Bringing the legalese down to earth

If you ask a crowded room of eLearning designers to describe the most boring content they’ve had to work on recently, the number one answer will probably be compliance training.  It’s not the lawyers’ fault – but we’ve got to do something about it.

Legally mandated, highly regulated and pored over by the lawyers to make sure each word is right, many of us call this type of training “box ticking.” That is, you just need to tick off boxes to prove that people endured the content in order to prove compliance in the event of a lawsuit.

Often, your hands are tied as you look for ways to make the content more compelling, especially if you’re under really tight deadlines and need to get the content out in a matter of weeks or days.

One simple technique you can use is what we call “the translator.”  Can you book end your content with the voice of the layperson?

Start a topic off with a commonly asked question—show a character in the role of employee—asking a question about the content. For instance, “Why is it so important to follow that rule? It doesn’t make sense to me…”  Treat the learner as someone just as smart, and just as time-pressured, as you.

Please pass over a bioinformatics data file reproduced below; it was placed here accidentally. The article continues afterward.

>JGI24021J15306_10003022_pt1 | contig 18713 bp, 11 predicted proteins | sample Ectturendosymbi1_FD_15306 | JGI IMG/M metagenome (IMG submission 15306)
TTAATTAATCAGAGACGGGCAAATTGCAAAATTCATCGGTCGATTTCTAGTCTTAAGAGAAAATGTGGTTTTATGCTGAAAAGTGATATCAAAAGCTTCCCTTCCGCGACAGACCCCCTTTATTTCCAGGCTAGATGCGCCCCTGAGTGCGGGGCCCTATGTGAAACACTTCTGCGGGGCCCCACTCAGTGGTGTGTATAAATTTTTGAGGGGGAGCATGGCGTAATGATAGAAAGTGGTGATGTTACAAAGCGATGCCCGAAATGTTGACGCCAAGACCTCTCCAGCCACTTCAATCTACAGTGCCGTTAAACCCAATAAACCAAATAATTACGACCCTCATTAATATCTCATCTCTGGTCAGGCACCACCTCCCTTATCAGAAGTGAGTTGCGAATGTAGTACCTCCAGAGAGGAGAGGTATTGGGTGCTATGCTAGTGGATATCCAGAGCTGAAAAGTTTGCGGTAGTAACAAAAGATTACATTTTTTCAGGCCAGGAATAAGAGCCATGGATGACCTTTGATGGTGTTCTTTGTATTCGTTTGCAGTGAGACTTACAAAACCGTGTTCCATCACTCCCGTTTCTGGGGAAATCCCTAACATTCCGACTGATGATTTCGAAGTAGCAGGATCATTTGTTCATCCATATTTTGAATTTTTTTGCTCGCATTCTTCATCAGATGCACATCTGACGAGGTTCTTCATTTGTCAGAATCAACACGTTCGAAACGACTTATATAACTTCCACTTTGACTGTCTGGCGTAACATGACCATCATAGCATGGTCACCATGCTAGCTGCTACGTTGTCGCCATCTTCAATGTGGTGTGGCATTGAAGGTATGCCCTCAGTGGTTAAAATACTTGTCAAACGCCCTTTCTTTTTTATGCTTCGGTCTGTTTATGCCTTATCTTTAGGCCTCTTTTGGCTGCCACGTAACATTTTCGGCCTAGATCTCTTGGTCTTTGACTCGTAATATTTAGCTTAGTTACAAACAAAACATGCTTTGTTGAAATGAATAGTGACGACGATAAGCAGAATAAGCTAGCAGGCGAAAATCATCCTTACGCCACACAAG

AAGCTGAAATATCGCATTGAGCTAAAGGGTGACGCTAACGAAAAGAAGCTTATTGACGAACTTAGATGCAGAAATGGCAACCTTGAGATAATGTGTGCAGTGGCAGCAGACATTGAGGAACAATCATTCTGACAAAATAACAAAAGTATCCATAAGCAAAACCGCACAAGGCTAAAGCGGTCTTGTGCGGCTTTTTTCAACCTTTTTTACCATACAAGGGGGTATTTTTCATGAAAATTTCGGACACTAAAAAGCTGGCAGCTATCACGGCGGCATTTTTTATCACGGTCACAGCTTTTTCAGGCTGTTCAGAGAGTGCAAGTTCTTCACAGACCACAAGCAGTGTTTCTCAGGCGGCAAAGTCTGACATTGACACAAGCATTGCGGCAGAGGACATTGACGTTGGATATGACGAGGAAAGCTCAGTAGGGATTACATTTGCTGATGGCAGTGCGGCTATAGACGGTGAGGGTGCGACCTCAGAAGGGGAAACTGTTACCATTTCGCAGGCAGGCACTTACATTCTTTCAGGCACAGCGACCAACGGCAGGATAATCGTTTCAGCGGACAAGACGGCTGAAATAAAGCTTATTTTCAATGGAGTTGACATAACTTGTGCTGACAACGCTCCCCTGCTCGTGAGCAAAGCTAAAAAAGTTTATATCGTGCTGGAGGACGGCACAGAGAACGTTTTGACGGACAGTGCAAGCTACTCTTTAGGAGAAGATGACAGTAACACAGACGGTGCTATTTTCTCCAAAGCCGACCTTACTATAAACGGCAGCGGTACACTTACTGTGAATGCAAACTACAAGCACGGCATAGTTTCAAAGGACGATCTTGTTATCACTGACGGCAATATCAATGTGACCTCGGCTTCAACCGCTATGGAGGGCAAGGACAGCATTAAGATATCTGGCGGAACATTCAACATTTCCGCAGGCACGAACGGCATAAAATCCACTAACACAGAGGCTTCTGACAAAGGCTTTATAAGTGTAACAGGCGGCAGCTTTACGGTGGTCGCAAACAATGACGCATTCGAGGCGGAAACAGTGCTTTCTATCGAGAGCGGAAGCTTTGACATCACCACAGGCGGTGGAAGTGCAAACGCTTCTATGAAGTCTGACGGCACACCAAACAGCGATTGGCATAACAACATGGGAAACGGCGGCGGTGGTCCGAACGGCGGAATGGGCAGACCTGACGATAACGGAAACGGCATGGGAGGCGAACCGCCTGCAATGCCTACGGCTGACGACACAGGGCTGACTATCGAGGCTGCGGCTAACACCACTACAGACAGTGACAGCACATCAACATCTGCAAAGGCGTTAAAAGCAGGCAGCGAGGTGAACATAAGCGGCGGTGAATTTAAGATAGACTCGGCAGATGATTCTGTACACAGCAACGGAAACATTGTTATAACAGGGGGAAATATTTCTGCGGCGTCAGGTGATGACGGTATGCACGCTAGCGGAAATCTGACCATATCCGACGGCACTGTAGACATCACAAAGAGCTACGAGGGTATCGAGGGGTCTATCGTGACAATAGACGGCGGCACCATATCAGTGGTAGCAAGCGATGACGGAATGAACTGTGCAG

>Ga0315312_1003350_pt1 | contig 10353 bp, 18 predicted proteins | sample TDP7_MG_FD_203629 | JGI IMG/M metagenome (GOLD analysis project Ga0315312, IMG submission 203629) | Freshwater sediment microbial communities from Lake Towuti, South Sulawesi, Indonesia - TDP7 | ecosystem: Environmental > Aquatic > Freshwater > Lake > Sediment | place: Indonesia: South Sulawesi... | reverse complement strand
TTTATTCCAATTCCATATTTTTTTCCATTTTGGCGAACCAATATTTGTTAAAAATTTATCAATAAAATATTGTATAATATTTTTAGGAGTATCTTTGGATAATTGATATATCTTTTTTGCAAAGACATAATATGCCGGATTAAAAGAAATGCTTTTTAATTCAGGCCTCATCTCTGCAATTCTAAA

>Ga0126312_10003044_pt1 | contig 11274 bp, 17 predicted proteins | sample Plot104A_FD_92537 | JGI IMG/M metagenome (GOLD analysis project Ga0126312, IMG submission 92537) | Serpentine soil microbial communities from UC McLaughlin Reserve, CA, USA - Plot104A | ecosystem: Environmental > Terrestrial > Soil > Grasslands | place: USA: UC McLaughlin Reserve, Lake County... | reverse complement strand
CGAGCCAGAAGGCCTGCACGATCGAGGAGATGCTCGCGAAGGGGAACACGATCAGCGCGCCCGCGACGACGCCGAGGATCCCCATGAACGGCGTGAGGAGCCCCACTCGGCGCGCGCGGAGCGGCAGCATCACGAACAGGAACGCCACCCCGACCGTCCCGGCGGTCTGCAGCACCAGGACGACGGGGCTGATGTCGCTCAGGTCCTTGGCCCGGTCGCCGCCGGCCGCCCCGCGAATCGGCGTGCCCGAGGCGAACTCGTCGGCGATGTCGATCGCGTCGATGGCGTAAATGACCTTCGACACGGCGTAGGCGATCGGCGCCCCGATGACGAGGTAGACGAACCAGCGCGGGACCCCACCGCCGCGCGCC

Use the next few screens to run through the content that the legal team requires. Don’t see it as boring – get context for it. Do your best to present that content in appropriate chunks, represented in plain English, and provide opportunities for reflection and synthesis through questions and exercises. What are the situations where this information could make the difference between doing the right thing and ending up in trouble? Now it gets interesting. Go to the interesting places and structure your learning around them. The rest of it is just supporting information. 

End the topic with the same employee answering the question asked at the beginning. “I get it now. We need to follow this rule because if we don’t follow it this could happen...”

By bookending the content with the voice of a layperson, you can distill it down to the key point and represent it in concrete terms that people will actually understand. You’ve ticked the boxes with the content screens in the middle and you’ve provided your audience with easy to understand translations of that material.

For more on using scenarios in eLearning, be sure to check out Cammy Bean’s presentation on Slide Share:

Check out our guide to effective compliance eLearning for more.